Accused of a fallacy? Suspect a fallacy? Ask Dr. Bo and the community!

Quickly register to comment, ask and respond to questions, and get FREE access to our passive online course on cognitive biases!

one moment please...

Begging the Question

petitio principii

(also known as: assuming the initial point, assuming the answer, chicken and the egg argument, circulus in probando, circular reasoning [form of], vicious circle)

Description: Any form of argument where the conclusion is assumed in one of the premises.  Many people use the phrase “begging the question” incorrectly when they use it to mean, “prompts one to ask the question”.  That is NOT the correct usage. Begging the question is a form of circular reasoning.

Logical Form:

Claim X assumes X is true.

Therefore, claim X is true.

Example #1:

Paranormal activity is real because I have experienced what can only be described as paranormal activity.

Explanation: The claim, “paranormal activity is real” is supported by the premise, “I have experienced what can only be described as paranormal activity.”  The premise presupposes, or assumes, that the claim, “paranormal activity is real” is already true.

Example #2:

The reason everyone wants the new "Slap Me Silly Elmo" doll is because this is the hottest toy of the season!

Explanation: Everyone wanting the toy is the same thing as it being "hot," so the reason given is no reason at all—it is simply rewording the claim and trying to pass it off as support for the claim.

Exception: Some assumptions that are universally accepted could pass as not being fallacious.

People like to eat because we are biologically influenced to eat.


Walton, D. N., & Fallacy, A. A. P. (1991). Begging the Question.

Registered User Comments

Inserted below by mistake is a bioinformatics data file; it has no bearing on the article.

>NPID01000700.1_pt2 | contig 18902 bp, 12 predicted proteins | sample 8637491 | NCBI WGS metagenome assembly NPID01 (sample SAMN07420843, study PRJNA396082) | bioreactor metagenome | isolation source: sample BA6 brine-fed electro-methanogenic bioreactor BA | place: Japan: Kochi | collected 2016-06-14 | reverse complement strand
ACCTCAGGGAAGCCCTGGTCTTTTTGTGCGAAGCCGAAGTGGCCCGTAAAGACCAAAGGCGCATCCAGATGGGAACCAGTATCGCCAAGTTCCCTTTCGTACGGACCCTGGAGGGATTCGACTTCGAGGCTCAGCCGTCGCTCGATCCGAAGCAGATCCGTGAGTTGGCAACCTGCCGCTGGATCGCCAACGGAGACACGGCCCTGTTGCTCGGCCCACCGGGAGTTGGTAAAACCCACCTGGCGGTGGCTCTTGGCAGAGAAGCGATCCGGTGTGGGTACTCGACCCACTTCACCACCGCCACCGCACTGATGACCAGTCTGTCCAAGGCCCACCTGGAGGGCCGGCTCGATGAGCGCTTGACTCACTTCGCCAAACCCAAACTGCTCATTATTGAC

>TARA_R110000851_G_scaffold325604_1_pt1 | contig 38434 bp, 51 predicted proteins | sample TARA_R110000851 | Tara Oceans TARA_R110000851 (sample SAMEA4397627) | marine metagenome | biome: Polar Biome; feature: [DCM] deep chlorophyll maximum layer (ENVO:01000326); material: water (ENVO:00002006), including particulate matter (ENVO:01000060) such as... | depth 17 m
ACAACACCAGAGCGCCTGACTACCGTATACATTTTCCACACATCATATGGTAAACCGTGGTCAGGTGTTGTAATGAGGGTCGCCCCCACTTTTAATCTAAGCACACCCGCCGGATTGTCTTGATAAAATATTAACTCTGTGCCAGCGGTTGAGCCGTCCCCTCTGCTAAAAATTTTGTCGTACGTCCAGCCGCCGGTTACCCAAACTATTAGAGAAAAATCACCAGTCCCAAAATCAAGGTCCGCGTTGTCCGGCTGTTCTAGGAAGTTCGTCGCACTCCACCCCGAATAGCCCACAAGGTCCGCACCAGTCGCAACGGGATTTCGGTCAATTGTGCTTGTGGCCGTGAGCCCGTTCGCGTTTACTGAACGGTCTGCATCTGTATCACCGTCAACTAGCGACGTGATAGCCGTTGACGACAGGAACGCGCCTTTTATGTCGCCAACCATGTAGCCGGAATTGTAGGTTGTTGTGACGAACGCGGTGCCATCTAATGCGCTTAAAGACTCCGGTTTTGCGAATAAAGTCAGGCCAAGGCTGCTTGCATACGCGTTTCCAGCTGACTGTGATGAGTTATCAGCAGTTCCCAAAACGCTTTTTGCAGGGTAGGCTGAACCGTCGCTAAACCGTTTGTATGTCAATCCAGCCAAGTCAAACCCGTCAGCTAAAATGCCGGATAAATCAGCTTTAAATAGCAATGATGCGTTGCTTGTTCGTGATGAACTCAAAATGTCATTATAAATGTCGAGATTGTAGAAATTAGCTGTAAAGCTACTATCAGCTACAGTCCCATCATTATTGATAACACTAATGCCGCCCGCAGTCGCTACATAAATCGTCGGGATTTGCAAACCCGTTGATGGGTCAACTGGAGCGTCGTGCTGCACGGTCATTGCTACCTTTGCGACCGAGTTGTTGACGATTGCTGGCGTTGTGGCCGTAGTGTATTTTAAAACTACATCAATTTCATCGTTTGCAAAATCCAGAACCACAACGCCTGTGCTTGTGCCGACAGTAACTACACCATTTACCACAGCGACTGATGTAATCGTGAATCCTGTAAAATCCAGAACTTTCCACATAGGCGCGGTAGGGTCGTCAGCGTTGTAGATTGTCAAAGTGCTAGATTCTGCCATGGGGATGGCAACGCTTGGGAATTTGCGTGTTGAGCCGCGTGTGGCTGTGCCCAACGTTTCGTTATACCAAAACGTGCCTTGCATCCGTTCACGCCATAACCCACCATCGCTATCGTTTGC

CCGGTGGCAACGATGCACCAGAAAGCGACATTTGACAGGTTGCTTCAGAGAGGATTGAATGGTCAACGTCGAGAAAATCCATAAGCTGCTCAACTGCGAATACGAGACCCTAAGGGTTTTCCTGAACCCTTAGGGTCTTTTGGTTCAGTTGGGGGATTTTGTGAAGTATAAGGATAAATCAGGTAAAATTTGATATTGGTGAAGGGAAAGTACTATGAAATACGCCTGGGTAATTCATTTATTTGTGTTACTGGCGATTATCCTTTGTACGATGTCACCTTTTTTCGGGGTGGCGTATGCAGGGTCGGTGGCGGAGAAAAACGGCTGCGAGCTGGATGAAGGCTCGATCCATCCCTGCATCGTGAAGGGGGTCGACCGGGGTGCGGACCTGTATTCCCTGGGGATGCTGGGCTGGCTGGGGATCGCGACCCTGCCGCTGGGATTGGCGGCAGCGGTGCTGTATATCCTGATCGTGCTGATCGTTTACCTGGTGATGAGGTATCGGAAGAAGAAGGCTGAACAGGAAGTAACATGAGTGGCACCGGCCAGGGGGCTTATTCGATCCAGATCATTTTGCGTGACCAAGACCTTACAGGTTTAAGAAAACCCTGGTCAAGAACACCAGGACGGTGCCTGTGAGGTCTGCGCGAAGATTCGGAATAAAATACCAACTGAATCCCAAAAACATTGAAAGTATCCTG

Sunday, December 10, 2017 - 08:31:48 PM
#1 Paranormal activity is going to be true if there is evidence and valid argument supporting the claim. There could be other explanations for strange experiences, explanations which have been passed over too quickly to get to the the conclusion: its PA activity.
#2 is a vacuous tautological statement which only tells us nothing new: "it is desirable because it is desired".

People like to eat (which seems a true statement) for a number of reasons including the one that they like to stay alive hence the "biologically influenced to eat". Is this an example of the Broken Compass fallacy? The premise can point to a number of possible directions including the one stated.

login to reply
1 reply
0 votes
Reply To Comment

Bo Bennett, PhD
Monday, December 11, 2017 - 06:32:25 AM
Never heard of the Broken Compass fallacy, but your question gets to the heart of causality. There are often countless "reasons" for something, and different levels of reasons. If I said that I am hungry, and when asked why, I responded "Because I haven't eaten in 12 hours," then this is not fallacious, although I can also be hungry due to a much more scientific and complex biological answer. If I claimed that was the ONLY reason I was hungry, then this is simply not true.

login to reply
0 votes
Reply To Comment

Bill Shaw
Wednesday, March 08, 2017 - 02:47:59 PM
Boy this stuff is tricky! Why isn't the paranormal example like this:
I've experienced paranormal activity.
What I experience is real. (unstated assumption)
Therefore PA is real.
You can question the experience and require a precise definition of PA but is it circular?
Also, why isn't the elmo example not a simple tautology:
Everyone wants slap me silly elmo because everyone wants it.

login to reply
1 reply
0 votes
Reply To Comment

Bo Bennett, PhD
Thursday, March 09, 2017 - 06:48:01 AM
Begging the question / circular reasoning / tautology - all share similar characteristics. Your example works, as well.

login to reply
0 votes
Reply To Comment

Become a Logical Fallacy Master. Choose Your Poison.

Logically Fallacious is one of the most comprehensive collections of logical fallacies with all original examples and easy to understand descriptions; perfect for educators, debaters, or anyone who wants to improve his or her reasoning skills.

Get the book, Logically Fallacious by Bo Bennett, PhD by selecting one of the following options:

Not Much of a Reader? No Problem!

Enroll in the Mastering Logical Fallacies Online Course. Over 10 hours of video and interactive learning. Go beyond the book!

Enroll in the Fallacy-A-Day Passive Course. Sit back and learn fallacies the easy way—in just a few minutes per day, via e-mail delivery.

Have a podcast or know someone who does? Putting on a conference? Dr. Bennett is available for interviews and public speaking events. Contact him directly here.

About Archieboy Holdings, LLC. Privacy Policy Other Books Written by Bo
 Website Design and Software Copyright 2018, Archieboy Holdings, LLC.